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Why do we say 'I saw the boy fall and break his arm'? Why are the bold verbs in the simple present tense when the first verb 'saw' is in the simple past tense?
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Hi,

Why do we say 'I saw the boy fall and break his arm'? Why are the bold verbs in the simple present tense when the first verb 'saw' is in the simple past tense?

These words, fall and break, are not present tense. They are the the 'bare' infinitive, ie the infinitive without 'to'.

Best wishes, Clive

Clive,

Why do we say 'I saw the boy fall and break his arm'? Why are the bold verbs in the simple present tense when the first verb 'saw' is in the simple past tense?

Thank you for telling me that fall and break are the the 'bare' infinitive, ie the infinitive without 'to'.

But I don't understand why it shouldn't me 'I saw the boy fell and broke his arm'.
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Yes, an indication of the infinitive is that they may be replaced by the -ing form in some instances:

I saw the boy falling and breaking his arm.'

No present can be replaced this way.
Marius HancuYes, an indication of the infinitive is that they may be replaced by the -ing form in some instances:

I saw the boy falling and breaking his arm.'

No present can be replaced this way.

What you've said above doesn't explain why it should be I saw the boy fall and break his arm.

I'm aware that I saw the boy falling and breaking his arm is grammatically correct.

What I want to know is why the first sentence starts with 'saw' but the other verbs are 'fall' and 'break'.
Well, you know by now that in general you can't have two verbs closely connected (following each other in a construct) in the same mode and tense, thus saw requires -ing form or short infinitive.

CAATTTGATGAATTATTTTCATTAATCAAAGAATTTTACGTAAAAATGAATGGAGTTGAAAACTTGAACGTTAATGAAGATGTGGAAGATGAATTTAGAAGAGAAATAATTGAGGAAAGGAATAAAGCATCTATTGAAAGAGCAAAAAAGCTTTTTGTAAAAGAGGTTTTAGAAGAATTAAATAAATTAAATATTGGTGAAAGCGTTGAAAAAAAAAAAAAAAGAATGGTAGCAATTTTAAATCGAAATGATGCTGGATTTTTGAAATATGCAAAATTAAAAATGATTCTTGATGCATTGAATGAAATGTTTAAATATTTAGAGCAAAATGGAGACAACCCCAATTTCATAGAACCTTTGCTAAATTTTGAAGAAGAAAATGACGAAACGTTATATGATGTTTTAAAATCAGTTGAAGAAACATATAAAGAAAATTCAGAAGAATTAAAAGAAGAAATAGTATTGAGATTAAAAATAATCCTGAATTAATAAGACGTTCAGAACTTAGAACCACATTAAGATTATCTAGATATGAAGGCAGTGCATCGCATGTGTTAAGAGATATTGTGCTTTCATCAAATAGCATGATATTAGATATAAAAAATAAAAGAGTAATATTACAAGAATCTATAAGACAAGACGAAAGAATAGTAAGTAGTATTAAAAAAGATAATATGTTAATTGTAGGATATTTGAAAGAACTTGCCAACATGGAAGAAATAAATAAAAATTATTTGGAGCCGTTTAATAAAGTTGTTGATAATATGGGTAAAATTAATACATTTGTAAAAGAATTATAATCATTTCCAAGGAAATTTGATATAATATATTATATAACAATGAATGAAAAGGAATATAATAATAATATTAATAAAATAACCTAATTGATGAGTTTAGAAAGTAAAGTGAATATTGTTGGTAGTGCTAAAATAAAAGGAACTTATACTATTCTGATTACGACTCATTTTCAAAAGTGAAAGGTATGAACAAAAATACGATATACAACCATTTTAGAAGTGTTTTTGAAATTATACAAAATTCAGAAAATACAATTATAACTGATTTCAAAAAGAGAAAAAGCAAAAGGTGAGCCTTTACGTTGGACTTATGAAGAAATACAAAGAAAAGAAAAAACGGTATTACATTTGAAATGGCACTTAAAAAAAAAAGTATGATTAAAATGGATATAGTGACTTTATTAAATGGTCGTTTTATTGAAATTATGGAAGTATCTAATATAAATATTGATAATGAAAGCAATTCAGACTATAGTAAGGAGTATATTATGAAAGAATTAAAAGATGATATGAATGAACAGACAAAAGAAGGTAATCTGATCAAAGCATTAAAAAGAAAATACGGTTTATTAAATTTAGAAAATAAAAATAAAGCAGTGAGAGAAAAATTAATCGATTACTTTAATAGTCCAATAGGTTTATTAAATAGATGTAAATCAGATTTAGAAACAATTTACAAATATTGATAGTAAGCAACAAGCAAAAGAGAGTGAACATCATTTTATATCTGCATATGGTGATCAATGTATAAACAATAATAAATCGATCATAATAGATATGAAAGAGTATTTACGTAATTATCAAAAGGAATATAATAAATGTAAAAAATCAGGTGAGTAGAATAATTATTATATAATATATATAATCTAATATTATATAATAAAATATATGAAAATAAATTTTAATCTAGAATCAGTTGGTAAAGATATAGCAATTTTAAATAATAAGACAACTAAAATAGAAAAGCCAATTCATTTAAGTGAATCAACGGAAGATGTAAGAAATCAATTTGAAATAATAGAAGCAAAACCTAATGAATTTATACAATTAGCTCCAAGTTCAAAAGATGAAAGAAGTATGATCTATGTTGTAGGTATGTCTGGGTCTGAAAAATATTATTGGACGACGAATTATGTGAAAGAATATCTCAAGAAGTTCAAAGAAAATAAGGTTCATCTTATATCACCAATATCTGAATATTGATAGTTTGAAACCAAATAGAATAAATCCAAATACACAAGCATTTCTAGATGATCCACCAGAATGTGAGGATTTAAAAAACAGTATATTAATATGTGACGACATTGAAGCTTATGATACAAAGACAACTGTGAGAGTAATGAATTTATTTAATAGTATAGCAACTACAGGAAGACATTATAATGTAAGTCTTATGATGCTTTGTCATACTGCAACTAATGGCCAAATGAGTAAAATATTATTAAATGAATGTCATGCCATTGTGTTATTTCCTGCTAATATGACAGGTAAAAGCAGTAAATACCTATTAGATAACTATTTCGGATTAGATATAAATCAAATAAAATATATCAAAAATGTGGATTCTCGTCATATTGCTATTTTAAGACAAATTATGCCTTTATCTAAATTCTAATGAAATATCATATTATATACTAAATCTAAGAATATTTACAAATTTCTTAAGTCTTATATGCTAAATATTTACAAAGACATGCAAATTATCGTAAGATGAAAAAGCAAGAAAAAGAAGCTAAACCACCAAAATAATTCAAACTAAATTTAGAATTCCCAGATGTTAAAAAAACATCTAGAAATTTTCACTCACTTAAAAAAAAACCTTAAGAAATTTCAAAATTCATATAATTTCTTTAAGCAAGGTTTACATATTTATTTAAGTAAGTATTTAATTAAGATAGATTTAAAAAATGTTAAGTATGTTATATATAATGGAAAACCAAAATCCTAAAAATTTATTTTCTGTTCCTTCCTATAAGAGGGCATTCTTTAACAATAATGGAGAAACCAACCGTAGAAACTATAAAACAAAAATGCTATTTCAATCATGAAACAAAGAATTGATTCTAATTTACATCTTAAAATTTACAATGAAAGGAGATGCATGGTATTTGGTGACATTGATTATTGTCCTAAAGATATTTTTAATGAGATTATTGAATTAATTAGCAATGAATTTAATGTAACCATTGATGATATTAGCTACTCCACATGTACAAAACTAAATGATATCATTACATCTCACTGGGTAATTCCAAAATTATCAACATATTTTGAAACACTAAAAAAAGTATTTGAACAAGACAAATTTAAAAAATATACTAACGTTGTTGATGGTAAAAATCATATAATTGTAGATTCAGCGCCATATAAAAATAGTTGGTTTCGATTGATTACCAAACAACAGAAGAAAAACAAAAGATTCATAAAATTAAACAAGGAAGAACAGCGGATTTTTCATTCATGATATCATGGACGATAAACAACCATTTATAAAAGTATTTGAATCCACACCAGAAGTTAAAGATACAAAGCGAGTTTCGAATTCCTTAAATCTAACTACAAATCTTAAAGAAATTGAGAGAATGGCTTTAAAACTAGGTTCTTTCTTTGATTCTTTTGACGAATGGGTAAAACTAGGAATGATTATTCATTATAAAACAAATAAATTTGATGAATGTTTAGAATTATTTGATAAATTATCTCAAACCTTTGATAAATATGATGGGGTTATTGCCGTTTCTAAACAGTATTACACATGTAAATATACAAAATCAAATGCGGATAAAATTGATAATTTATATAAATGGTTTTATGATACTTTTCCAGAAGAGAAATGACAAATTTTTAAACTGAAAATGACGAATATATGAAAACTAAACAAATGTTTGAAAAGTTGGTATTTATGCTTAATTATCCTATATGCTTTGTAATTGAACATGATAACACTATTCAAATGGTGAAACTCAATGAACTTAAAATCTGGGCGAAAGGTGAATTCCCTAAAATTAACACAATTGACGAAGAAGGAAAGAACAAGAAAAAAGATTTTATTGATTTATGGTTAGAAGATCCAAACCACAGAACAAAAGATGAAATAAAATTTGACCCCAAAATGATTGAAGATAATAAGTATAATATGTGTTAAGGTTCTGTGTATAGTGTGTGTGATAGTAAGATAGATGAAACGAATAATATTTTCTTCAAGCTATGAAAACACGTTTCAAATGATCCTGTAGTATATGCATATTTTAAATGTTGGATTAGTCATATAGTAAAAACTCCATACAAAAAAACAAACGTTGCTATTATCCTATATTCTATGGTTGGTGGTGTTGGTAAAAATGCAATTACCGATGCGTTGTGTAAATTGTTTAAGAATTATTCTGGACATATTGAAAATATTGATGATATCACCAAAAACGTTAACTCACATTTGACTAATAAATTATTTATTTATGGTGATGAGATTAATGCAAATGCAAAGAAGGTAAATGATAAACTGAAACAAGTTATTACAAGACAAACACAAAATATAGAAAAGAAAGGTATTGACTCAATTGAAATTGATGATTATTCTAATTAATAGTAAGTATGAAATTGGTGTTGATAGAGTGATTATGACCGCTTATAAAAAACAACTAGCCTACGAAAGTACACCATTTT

saw falling/saw fall

NOT:
saw fell/saw fell

An indicative form can't be followed by another indicative form in such constructs.

Same with
has done
have been
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I saw the boy fall and break his arm

It's a little confusing because in this sentence "fall" and "break" are not acting as verbs but as modifyers of "the boy". The actual action of the sentence, saw, is happening in the past. "Saw" is the verb.
Why do we say 'I saw the boy fall and break his arm'?

This is called a catenative structure. Verbs of perception, especially see and hear, are commonly used in these structures. The verb that tells what was perceived is in the base form (infinitive without "to").

I saw him fall.
We will see him break his arm.
They have seen her jump over the fence.
We heard the bells ring.
Did you hear them come home late last night?


To emphasize the perception of the action (rather than just the event), the base form may be replaced by an -ing form.

I saw him falling.
They can see the girls working in the garden.
We have heard him singing in the shower.
Jennifer overheard him being mean to his sister.

let, make, and help behave in a similar way, but not with -ing forms.

We decided to let the boys go camping in the wilderness.
Don't make me tell you what happened.
Jerry could help us load the truck.


CJ
Yoong Liat
What you've said above doesn't explain why it should be I saw the boy fall and break his arm.

I'm aware that I saw the boy falling and breaking his arm is grammatically correct.

What I want to know is why the first sentence starts with 'saw' but the other verbs are 'fall' and 'break'.

I think Liat's point has not been addressed yet.

'see' can be used this way:

He saw (that) she was crying. (Longman)

and I think it has the same meaning as "He saw her crying."

but this is not true of "hear".

back to the original sentence, I think "I saw the boy fell and broke his arm." is also grammatically correct.

and to me these are special structures.

see sb do/doing sth

hear sb do/doing sth
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